The seasonal variability of sea surface temperatures plays a fundamental role in climate dynamics and species distribution. As such, it is essential to better understand seasonal variability in warm climates of the past. Previous reconstructions of seasonality in deep time are relatively unconstrained, relying on unsupported assumptions such as estimates of seawater composition and negligible seasonal bias. This work presents the first absolute seasonal temperature reconstructions based on clumped isotope measurements in bivalve shells which, critically, do not rely on these assumptions. Our new approach reconstructs highly precise mid-latitude (~50°N) monthly temperatures from individual oyster and rudist shells of the Campanian (78 million years ago) greenhouse period (15—27 °C seasonal range). Our analysis demonstrates that seasonal bias and previous assumptions about sea water oxygen isotope composition can lead to highly inaccurate temperature reconstructions, distorting our understanding of the behavior of greenhouse climates and our ability to model them. Our results agree remarkably well with fully coupled climate model simulations showing greenhouse climates outside the tropics were warmer with higher seasonality than previously thought.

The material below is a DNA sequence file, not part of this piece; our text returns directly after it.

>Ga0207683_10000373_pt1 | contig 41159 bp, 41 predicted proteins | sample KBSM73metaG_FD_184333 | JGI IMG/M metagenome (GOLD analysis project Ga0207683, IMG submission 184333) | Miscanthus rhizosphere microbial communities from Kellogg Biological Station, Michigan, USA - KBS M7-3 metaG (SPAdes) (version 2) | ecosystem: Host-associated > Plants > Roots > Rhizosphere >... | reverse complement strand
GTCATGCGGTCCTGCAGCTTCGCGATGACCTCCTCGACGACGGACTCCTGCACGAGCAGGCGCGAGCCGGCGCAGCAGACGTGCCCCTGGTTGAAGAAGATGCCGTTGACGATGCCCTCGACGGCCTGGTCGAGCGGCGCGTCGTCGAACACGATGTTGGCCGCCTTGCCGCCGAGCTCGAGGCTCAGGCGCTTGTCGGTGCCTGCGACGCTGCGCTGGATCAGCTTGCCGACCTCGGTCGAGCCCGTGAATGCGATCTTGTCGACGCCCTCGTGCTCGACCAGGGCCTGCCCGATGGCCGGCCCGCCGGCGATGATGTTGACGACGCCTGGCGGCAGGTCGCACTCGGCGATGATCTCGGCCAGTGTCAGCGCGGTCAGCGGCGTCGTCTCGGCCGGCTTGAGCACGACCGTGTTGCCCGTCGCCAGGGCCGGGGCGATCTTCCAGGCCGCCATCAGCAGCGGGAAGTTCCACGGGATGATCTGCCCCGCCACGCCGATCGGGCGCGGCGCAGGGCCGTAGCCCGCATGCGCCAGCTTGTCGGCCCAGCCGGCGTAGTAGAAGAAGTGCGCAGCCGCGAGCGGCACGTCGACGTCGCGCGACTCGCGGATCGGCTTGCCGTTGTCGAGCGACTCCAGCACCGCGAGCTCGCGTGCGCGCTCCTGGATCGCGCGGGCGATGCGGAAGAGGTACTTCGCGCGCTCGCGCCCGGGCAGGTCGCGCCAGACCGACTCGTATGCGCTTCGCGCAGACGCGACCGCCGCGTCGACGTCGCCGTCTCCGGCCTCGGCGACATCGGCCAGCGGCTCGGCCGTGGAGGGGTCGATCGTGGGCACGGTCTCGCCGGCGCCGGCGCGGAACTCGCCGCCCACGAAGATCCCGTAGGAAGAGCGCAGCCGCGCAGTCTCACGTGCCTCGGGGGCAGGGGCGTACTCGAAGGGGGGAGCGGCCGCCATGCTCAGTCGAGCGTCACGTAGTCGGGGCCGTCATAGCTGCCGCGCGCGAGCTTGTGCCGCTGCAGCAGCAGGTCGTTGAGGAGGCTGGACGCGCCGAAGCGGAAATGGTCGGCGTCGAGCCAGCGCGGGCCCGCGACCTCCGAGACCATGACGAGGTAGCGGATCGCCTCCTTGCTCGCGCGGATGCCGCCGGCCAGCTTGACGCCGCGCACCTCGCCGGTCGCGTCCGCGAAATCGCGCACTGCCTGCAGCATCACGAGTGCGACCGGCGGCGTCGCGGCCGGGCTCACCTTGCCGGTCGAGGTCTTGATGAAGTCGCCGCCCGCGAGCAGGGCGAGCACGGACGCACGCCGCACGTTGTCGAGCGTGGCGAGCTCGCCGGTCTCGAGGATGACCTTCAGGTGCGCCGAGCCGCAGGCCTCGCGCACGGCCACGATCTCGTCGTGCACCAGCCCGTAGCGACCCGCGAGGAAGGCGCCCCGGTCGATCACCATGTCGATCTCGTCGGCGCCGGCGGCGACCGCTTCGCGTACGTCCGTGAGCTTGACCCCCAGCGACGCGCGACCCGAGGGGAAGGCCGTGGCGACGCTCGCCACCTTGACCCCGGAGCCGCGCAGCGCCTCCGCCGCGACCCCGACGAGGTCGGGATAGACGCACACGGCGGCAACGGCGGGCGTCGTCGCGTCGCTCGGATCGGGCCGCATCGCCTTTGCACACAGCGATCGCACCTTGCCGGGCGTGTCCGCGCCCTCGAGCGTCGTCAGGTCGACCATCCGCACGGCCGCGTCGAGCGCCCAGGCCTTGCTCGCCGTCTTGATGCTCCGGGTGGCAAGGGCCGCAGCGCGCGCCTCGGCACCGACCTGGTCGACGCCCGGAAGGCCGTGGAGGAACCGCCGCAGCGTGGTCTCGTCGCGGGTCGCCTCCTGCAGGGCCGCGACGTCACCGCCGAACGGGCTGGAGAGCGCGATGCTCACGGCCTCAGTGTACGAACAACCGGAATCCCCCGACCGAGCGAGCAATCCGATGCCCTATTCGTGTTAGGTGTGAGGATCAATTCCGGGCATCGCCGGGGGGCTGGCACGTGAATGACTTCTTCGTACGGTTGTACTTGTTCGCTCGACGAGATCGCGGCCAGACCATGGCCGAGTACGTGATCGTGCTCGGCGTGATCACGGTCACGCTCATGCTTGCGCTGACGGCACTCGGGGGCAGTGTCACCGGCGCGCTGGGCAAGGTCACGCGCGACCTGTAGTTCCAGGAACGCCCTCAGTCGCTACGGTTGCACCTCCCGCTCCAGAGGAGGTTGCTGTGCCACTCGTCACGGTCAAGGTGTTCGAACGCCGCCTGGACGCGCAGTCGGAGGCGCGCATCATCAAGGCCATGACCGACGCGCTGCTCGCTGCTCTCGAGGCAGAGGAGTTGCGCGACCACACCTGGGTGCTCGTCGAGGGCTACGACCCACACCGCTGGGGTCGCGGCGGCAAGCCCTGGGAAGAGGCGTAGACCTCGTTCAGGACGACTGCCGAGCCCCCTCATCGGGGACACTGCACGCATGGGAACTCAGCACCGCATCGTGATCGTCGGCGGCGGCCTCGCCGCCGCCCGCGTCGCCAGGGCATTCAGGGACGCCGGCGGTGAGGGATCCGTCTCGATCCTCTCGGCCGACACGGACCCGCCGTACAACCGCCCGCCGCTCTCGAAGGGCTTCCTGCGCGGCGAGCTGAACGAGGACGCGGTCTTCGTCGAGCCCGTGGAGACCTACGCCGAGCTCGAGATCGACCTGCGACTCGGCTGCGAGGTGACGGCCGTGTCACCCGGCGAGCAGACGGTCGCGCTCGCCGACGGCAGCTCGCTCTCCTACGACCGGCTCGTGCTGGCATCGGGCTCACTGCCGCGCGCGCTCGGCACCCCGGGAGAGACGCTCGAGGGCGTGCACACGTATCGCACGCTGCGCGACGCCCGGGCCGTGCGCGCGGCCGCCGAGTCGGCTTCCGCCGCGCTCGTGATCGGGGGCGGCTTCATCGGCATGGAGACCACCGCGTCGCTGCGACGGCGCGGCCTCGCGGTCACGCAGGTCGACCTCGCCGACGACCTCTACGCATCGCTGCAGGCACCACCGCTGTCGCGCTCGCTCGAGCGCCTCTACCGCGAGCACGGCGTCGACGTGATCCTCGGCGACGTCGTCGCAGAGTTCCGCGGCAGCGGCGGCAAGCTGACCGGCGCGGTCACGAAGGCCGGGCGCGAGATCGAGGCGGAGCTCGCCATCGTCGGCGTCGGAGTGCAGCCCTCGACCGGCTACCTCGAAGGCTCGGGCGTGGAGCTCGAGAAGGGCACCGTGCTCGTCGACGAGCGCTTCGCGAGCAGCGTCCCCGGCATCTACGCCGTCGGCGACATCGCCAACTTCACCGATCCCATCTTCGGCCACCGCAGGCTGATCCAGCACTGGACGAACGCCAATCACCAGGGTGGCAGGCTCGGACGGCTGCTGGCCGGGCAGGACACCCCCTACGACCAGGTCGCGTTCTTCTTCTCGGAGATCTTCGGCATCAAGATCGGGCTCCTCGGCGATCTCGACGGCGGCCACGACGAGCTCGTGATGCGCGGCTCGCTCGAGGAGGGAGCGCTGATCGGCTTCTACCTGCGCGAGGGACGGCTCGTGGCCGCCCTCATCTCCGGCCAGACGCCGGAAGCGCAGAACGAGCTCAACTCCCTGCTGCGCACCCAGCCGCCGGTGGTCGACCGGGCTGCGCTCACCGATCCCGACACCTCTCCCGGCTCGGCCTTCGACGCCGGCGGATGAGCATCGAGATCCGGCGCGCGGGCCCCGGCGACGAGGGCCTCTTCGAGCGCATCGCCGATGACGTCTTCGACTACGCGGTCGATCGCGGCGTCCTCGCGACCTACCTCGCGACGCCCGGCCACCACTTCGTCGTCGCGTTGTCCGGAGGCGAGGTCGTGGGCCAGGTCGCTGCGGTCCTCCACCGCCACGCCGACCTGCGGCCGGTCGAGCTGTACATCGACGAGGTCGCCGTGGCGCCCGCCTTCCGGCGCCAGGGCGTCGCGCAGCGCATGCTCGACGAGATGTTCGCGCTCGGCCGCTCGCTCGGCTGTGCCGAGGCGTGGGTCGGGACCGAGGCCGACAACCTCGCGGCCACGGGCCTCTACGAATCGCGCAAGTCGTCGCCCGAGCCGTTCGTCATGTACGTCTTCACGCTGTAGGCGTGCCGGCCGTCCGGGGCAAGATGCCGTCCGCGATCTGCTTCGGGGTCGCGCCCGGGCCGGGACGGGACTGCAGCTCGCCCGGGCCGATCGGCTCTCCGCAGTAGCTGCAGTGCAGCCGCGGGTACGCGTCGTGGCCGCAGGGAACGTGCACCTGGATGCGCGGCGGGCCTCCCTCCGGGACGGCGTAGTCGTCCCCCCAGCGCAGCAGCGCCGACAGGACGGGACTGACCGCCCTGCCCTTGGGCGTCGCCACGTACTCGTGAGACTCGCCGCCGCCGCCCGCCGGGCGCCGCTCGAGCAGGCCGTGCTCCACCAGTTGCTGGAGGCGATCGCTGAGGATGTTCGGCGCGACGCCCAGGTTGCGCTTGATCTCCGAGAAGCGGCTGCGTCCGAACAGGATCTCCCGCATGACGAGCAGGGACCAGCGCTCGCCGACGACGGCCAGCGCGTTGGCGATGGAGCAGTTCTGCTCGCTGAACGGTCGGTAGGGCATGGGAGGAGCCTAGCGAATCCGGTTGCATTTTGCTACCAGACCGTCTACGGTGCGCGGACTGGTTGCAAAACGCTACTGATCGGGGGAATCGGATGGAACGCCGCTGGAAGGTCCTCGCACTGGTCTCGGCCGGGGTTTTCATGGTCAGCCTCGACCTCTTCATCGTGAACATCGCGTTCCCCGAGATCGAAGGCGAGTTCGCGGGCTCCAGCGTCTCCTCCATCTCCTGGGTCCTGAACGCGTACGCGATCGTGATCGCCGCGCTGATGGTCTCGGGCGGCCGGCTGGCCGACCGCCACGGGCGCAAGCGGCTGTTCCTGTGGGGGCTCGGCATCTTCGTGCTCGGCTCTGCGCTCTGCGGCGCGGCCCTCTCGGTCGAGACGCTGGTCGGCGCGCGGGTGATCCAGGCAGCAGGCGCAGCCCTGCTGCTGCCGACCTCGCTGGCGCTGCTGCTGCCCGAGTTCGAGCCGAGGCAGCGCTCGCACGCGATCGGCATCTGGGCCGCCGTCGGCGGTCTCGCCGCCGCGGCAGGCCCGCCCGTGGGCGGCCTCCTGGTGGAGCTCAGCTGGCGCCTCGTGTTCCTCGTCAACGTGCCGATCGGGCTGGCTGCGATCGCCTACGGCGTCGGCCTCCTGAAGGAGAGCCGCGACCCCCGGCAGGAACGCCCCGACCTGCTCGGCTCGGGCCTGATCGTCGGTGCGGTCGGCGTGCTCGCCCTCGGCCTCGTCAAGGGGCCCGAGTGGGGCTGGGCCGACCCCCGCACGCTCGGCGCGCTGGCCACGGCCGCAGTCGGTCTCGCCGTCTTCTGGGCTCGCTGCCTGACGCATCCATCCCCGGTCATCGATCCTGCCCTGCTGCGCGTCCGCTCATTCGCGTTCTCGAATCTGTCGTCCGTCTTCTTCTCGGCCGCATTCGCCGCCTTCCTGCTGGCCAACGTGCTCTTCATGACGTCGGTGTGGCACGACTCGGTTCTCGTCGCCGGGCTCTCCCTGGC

|Type||Preprint in review of manuscript titled "First absolute seasonal temperature estimates for greenhouse climate from clumped isotopes in bivalve shells"|
|Media of output||none|
|Number of pages||26|
|Publication status||Published - 18 Nov 2020|